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Speaking at a recent NUS dialogue, Prime Minister Lee Hsien Loong said: “We have so many plans for Singapore, in terms of new industries, new businesses, new schools, new opportunities, new towns to live in, new parks — a new society to be built for the next generation. And what we need are new people — our children.”
The head of government was essentially saying that while there are plans to prepare Singapore for the next generation, the country needs birth rates to rise to boost the population.
PM Lee said that the population may start to decline if birth rates do not improve within the next five years. Mr Lee said that there are a number of issues impeding a rise in the birth rate in Singapore.
One issue is that a third of young Singaporeans do not marry quickly and wait until after they are in their mid-30s while another issue is that better educated mothers in Singapore wish to have careers. PM Lee added:
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“And if they are working, they have to assess the impact on their careers and whether they can manage their children while at work at the same time. Many mothers do, but some feel that this — I can well understand — is not easy to achieve.”
PM Lee said that the Government is trying to ease this problem through flexible work arrangements and providing access to childcare, quality schools, affordable housing and employment opportunities.
Each year, about 35,000 Singaporeans are born and 35,000 foreigners become new permanent residents – 20,000 of these permanent residents become citizens.
Interestingly, the recently-released Population in Brief 2019 report not only showed that Singapore’s population has grown to 5.7 million but also showed that the number of new citizens and new permanent residents have been increasing since the historic 2011 General Election (GE) after a dip prior to the election.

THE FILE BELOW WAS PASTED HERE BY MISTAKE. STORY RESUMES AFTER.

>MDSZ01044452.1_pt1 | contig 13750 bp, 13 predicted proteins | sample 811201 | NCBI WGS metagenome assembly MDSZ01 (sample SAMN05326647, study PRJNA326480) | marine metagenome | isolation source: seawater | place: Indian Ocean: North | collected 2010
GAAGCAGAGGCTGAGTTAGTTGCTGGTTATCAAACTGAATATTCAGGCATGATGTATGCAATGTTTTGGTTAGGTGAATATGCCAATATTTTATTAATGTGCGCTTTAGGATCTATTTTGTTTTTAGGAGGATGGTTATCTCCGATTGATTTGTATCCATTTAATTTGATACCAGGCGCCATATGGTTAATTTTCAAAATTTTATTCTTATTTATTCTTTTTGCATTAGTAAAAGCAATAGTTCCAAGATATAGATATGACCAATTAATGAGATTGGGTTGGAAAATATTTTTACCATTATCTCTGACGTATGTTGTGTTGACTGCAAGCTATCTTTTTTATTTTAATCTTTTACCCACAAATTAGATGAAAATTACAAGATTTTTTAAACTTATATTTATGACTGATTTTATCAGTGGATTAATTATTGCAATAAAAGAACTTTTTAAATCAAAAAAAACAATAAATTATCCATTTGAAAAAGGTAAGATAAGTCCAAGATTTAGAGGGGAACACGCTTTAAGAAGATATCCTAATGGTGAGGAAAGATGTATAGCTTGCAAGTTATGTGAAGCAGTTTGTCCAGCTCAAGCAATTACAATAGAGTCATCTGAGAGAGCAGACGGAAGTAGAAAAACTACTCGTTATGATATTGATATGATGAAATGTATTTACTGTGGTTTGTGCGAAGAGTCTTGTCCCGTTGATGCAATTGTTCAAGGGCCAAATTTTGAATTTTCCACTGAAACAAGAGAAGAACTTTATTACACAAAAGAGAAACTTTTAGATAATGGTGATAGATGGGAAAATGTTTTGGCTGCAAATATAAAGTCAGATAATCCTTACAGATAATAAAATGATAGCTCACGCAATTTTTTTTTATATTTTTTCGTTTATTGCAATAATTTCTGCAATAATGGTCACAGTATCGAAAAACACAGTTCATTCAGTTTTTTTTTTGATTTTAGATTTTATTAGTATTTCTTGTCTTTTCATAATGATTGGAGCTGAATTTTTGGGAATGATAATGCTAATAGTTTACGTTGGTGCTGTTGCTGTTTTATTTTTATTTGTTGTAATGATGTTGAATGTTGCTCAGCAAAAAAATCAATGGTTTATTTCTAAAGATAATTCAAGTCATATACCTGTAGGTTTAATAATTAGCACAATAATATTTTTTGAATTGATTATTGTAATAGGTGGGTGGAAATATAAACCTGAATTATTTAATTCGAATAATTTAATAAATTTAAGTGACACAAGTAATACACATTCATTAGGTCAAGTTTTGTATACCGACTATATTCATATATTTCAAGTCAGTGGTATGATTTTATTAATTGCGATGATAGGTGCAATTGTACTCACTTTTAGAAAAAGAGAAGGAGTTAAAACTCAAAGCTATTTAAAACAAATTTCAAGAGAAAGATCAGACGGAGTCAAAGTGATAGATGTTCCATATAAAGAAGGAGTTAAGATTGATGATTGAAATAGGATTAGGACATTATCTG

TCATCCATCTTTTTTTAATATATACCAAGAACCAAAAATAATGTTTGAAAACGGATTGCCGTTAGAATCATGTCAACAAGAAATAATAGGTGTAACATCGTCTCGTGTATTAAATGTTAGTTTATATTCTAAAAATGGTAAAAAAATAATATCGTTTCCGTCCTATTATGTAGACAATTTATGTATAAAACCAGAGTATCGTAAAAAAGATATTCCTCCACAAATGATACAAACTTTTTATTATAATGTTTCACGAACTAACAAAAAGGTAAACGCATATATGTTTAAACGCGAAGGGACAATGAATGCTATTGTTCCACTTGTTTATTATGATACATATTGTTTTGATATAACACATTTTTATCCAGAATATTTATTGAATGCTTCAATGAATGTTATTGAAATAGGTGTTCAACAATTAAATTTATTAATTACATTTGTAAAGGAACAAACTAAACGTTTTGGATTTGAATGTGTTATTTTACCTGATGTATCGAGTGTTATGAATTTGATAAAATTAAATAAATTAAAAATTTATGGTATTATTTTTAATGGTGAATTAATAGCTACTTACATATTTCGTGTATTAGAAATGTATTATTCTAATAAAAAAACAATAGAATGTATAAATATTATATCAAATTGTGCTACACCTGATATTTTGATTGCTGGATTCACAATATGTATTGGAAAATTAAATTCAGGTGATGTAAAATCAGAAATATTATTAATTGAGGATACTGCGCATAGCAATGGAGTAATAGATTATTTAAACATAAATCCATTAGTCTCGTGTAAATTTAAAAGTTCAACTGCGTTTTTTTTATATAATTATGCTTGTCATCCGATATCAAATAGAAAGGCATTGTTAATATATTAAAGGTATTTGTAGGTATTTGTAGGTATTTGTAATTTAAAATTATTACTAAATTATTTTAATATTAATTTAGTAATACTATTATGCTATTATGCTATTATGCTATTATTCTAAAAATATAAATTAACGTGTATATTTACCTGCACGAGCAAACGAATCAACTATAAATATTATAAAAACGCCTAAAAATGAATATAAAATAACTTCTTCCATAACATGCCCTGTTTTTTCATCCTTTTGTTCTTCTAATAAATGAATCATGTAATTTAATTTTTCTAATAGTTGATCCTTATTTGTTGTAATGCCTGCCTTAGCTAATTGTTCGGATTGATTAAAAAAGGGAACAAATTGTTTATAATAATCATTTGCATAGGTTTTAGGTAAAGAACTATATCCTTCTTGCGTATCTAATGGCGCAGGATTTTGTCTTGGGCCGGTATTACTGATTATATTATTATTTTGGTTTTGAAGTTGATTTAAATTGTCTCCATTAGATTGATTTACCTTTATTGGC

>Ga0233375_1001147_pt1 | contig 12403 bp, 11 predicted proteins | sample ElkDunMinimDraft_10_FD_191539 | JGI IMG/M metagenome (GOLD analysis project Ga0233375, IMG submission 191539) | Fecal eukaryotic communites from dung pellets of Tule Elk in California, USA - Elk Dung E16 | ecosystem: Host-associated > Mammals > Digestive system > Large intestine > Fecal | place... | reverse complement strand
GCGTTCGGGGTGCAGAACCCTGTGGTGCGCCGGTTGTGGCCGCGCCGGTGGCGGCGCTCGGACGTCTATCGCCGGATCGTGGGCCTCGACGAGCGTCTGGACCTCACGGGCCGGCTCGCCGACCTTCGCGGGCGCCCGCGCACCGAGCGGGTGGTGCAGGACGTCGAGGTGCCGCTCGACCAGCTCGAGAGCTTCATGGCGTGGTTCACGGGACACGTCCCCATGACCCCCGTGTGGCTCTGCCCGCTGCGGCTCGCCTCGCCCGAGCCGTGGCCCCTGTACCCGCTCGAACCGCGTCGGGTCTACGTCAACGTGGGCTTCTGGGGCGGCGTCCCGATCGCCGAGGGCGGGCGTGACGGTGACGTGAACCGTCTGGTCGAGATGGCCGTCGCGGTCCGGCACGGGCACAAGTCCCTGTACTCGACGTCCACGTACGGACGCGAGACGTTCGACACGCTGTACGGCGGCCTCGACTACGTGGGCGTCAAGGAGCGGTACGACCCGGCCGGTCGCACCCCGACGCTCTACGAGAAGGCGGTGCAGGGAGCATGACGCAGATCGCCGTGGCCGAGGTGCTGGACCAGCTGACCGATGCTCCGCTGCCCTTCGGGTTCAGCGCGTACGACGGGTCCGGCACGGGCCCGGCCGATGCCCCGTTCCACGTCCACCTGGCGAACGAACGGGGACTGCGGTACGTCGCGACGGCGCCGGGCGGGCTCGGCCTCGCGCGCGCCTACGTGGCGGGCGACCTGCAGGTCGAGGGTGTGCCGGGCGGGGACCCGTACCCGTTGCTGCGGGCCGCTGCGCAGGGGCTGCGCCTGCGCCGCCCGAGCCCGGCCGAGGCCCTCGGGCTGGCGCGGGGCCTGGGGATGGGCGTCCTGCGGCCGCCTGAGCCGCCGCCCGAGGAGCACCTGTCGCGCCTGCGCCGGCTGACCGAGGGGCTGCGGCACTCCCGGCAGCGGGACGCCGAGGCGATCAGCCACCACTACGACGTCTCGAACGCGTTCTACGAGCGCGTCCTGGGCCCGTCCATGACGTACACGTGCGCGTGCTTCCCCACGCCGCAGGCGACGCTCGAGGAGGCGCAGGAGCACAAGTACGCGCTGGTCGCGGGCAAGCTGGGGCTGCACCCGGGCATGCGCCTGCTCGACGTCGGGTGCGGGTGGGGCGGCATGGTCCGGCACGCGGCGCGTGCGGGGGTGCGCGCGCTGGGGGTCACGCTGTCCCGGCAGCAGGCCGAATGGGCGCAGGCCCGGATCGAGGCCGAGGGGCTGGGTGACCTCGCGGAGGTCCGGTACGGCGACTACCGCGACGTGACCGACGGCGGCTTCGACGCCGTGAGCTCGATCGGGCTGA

The 2011 GE is considered a watershed election in Singapore since the People’s Action Party (PAP) suffered its worst result in that election since Singapore achieved independence in 1965.
The 2011 GE had the highest proportion of contested seats since independence, ensuring that the PAP did not automatically return to power via walkover on nomination day, and even saw the dominant ruling party lose a Group Representation Constituency (GRC) for the first time in Singapore’s history.
The PAP managed to gain 60.14 per cent of the vote in that election and saw a 6.46% swing to the opposition.
Official statistics released by the Population in Brief 2019 report show that in 2010 – the year just before the 2011 GE – the total number of Singapore citizenships and Singapore permanent residencies that were granted dipped to 18,758 and 29,265 respectively.
In 2011, the total number of Singapore citizenships and Singapore permanent residencies that were granted dipped further to 15,777 and 27,521 respectively.
From 2011 onwards, however, the number of new Singapore citizens and new permanent residents has risen. The number of Singapore citizenships that were granted in 2012 – the year right after the 2011 GE – was 20,693. This number exceeds the number of citizenships that were granted in each year since 2008.
The number of new citizens dipped slightly in 2013 and 2014 – two years before the 2015 GE – to 20,572 and 20,348 respectively before going back up to 20,815 in 2015. The number of citizenships granted in 2016, 2017 and 2018 have been above 22,000 per year.
The number of permanent residencies that were granted went from 27,521 in 2011 to 29,891 in 2012. This number also dipped slightly in 2013 and 2014 – the two years preceding the 2015 GE – and came in at 29,869 and 29,854 respectively before going up to 29,955 in 2016.
The number of new permanent residencies granted in 2017 and 2018 have been above 31,000 per year. Read the Population in Brief 2019 report in full HERE. /TISG
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